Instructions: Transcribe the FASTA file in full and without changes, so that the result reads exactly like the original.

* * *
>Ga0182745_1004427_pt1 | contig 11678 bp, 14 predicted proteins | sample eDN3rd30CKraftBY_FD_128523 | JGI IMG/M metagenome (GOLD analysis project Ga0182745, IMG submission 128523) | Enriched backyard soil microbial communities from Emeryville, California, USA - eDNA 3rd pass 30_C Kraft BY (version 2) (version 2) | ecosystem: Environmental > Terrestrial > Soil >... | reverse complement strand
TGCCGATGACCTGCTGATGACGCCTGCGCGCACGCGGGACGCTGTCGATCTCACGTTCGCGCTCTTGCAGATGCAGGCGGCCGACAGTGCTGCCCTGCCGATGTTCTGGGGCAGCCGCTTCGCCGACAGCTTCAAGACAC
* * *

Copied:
>Ga0182745_1004427_pt1 | contig 11678 bp, 14 predicted proteins | sample eDN3rd30CKraftBY_FD_128523 | JGI IMG/M metagenome (GOLD analysis project Ga0182745, IMG submission 128523) | Enriched backyard soil microbial communities from Emeryville, California, USA - eDNA 3rd pass 30_C Kraft BY (version 2) (version 2) | ecosystem: Environmental > Terrestrial > Soil >... | reverse complement strand
TGCCGATGACCTGCTGATGACGCCTGCGCGCACGCGGGACGCTGTCGATCTCACGTTCGCGCTCTTGCAGATGCAGGCGGCCGACAGTGCTGCCCTGCCGATGTTCTGGGGCAGCCGCTTCGCCGACAGCTTCAAGACAC